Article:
How Is the Counterflow Lane on the Lions Gate Bridge Controlled?

Someone has to make sure we all make it off that bridge alive.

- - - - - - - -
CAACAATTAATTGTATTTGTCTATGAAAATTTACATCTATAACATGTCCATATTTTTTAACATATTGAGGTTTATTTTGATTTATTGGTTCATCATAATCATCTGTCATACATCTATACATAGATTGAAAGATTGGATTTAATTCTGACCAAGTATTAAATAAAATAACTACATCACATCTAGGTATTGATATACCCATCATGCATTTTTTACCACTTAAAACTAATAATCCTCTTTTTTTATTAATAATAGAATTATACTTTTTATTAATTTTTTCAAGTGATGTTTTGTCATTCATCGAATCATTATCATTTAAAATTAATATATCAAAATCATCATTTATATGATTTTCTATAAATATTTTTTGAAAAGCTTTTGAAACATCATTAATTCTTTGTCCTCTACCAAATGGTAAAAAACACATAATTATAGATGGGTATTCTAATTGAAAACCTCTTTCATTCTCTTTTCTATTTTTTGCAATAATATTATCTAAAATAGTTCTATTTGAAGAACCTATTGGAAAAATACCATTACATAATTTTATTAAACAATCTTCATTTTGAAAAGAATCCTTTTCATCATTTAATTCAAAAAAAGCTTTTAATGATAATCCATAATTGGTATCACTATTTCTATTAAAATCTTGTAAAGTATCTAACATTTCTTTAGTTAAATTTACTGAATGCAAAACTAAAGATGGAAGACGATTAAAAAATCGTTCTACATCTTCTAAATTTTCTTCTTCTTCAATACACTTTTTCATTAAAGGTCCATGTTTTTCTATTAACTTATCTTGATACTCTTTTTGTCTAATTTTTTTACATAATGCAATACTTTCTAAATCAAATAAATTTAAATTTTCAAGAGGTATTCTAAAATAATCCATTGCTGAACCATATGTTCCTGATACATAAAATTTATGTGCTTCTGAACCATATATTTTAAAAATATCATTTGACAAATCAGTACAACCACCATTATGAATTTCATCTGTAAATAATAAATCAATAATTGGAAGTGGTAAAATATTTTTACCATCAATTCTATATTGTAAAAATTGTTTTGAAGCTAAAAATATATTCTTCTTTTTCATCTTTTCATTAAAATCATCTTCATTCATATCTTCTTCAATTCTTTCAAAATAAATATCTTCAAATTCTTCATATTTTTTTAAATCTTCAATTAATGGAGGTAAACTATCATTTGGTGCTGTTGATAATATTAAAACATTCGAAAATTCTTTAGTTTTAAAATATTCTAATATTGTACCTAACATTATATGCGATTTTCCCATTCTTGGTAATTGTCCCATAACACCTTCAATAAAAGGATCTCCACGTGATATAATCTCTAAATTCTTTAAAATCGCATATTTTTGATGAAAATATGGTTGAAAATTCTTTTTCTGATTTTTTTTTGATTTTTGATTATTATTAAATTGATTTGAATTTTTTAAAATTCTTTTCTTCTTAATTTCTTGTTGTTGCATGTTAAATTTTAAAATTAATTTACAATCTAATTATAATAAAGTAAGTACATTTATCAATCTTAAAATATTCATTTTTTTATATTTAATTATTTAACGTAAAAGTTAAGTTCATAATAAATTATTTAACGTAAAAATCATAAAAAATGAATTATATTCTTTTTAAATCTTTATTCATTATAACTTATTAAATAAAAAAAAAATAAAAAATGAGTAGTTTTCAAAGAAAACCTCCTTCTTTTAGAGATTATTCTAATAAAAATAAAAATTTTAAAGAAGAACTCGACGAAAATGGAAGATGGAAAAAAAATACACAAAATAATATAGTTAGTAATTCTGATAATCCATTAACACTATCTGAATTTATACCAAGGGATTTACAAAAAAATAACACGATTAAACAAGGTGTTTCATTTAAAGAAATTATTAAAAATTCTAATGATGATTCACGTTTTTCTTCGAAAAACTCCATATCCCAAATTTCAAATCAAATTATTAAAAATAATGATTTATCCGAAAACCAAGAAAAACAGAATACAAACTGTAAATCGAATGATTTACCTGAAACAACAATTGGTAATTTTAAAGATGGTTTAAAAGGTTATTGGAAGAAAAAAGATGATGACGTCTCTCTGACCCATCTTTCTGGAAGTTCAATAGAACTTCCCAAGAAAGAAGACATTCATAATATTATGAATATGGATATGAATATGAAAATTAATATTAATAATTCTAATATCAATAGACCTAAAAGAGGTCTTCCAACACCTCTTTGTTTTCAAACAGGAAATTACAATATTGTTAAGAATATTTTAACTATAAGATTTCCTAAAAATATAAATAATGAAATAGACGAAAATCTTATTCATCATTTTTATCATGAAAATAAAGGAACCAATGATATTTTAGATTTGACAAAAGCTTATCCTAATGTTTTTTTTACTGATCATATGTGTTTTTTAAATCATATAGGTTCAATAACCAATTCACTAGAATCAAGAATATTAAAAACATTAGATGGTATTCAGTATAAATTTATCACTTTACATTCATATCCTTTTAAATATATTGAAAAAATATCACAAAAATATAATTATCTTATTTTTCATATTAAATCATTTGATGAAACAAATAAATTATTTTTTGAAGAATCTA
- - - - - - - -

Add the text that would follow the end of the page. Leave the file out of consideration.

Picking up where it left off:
The Guinness family built the bridge in 1938 (looks like drinking and driving do mix sometimes!) and sold it to the province in 1955 with just two lanes: one that went north and one that went south. Practical for getting from one side of the bridge to the other, yes, but severely lacking in the thrill department. Without a counterflow lane, how was Joe Commuter supposed to get that sweet, sweet adrenaline rush and wash of terror that accompanies a directional light change?Thankfully, a few years later, they introduced a third, undirected centre lane for passing (allegedly nicknamed the “suicide lane”) and then (presumably after hearing said nickname) upgraded to a system designed, interestingly enough, to avoid head-on collisions.The reality is that you aren’t at the mercy of a heartless computer program. An operator (likely with a degree in public safety communication) is on shift 24-7, watching from a control room in Coquitlam with the help of 20-plus cameras, and they’re in charge of making sure we all make it off that bridge alive. With no complications, switching from a north to southbound lane can happen in five minutes (a flashing yellow for 30 seconds, solid yellow for another minute and a half and then red for three more), but if your merging game is poor, you’ll get some grace. In fact, if you’re a very special breed of monster, you could keep driving in that centre lane for as long as you like*—the controller isn’t ever going to change the lane’s direction if someone’s still in there. Sorry for the buzzkill, adrenaline junkies.*Please, please don’t do this: though you may not get hit by another car, you could be blocking passage for emergency vehicles. bridgefin

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